Kidney disease is a common health condition that affects millions of people in the United States. It’s a severe medical issue that can have life-threatening complications. However, many people with (chronic) kidney disease – also often referred to as CKD – don’t even know they have it until it’s in the later stages. Because of this, it’s vital to be aware of the risk factors and to talk to your healthcare provider if you’re concerned about your kidney health. By understanding more about kidney problems, you can take steps to protect your kidneys and improve your overall health. Therefore, it’s important to educate yourself on the causes, symptoms, and treatment options, so you can take action to prevent or manage this condition.
What Is Kidney Disease?
Most of us are born with two healthy (i.e., functioning) kidneys on either side of the spine, just slightly above the waist. Your kidneys are crucial organs that help remove waste and extra fluid from your body. It is a health condition when your kidneys don’t work as they should. When they aren’t working properly, waste and fluid can build up in your body and cause problems. There are two main types: acute kidney disease and chronic kidney disease. Acute kidney disease occurs suddenly and can lead to a sudden loss of kidney function. CKD – also called chronic kidney failure – on the other hand, develops over time and can cause gradual damage to your kidneys. Doctors will call it chronic kidney disease if your kidneys don’t work well for three months or longer.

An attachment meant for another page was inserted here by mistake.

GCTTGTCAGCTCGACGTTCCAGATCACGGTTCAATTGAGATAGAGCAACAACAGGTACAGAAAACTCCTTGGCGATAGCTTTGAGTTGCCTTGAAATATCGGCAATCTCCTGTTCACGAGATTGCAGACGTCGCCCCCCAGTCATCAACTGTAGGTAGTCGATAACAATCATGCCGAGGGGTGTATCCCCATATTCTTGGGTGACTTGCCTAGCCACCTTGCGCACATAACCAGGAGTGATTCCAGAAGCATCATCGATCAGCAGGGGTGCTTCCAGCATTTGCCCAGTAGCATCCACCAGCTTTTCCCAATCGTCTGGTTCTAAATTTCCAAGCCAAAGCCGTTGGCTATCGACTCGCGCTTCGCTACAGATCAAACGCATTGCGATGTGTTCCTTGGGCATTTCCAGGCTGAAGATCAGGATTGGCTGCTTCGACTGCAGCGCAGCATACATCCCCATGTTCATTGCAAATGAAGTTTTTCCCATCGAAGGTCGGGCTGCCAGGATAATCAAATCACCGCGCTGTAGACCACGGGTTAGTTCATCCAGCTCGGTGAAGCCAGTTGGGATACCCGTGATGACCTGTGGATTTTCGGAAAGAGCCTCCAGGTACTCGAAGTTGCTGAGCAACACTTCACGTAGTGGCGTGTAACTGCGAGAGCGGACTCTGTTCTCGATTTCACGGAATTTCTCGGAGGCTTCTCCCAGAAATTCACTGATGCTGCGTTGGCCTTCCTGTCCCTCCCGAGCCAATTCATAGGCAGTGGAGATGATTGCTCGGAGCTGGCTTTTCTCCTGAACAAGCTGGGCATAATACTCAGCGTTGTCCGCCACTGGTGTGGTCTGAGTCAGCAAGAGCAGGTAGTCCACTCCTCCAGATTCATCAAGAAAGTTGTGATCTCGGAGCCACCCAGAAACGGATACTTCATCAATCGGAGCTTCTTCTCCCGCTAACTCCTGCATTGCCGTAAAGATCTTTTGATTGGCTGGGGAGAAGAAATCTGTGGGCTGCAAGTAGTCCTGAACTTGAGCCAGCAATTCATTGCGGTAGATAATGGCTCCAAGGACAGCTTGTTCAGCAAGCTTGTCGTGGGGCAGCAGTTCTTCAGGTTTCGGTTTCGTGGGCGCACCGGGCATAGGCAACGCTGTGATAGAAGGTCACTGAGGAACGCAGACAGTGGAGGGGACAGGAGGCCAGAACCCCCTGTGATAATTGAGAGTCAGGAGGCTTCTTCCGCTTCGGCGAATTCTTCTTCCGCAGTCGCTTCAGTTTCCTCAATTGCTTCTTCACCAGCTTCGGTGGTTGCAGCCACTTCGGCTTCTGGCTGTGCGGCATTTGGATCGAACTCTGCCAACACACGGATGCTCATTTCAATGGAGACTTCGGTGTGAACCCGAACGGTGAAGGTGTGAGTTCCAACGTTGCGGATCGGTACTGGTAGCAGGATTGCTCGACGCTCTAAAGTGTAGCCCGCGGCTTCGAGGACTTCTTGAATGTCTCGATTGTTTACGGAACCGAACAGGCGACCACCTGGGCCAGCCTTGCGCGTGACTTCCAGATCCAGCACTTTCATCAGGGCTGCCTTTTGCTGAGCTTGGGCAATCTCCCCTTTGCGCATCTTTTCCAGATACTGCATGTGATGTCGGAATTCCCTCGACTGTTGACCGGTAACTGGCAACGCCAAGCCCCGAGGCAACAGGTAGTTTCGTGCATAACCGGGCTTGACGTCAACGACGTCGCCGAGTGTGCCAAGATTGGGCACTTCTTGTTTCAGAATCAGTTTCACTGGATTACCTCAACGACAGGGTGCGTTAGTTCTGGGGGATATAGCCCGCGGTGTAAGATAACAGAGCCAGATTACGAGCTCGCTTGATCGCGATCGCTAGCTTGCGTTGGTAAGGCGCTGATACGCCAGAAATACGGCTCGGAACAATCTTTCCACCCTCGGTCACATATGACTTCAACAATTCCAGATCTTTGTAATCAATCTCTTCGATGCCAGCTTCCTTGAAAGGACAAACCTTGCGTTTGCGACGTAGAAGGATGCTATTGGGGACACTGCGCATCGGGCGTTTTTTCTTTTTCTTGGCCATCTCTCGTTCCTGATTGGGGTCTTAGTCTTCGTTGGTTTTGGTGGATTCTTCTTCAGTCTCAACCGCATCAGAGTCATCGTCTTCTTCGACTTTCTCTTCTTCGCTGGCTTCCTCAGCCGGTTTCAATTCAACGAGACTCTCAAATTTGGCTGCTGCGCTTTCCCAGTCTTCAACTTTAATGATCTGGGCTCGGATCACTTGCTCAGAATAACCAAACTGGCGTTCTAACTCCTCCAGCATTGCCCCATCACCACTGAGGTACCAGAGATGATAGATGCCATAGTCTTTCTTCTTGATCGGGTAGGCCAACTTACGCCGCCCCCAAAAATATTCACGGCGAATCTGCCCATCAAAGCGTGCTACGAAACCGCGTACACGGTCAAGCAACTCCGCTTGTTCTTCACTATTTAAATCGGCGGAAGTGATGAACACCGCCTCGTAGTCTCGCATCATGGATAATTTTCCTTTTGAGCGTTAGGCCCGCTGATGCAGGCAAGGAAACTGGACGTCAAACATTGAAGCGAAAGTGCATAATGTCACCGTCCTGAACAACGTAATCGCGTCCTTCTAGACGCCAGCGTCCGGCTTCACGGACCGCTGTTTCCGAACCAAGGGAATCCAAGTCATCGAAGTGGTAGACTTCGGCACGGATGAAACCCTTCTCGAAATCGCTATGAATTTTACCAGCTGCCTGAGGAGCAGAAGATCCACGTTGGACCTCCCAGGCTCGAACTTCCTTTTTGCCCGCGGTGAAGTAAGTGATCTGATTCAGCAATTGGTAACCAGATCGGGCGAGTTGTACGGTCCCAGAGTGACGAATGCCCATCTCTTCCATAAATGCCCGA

Causes of (Chronic) Kidney Disease
As previously mentioned, acute kidney disease is caused by a sudden and often temporary problem that affects the kidneys. This can be caused by several factors, including a severe infection or injury, a decrease in blood flow to the kidneys, fluid build-up, or exposure to certain medications or toxins. For example, cases in which these causes can occur include having an enlarged prostate or kidney stones or experiencing a traumatic injury with profound blood loss. CKD is caused by several factors that can damage the kidneys over time. The two most common causes are hypertension (high blood pressure) and diabetes. Other causes include:
- Recurrent kidney infection
- Nephrotic syndrome
- Vesicourethral reflux
- Membranous, or diabetes-related nephropathy
- Polycystic kidney disease
Continue reading on the next page and read, among others, about how you can recognize your kidneys aren’t working as they should be and what you should do next.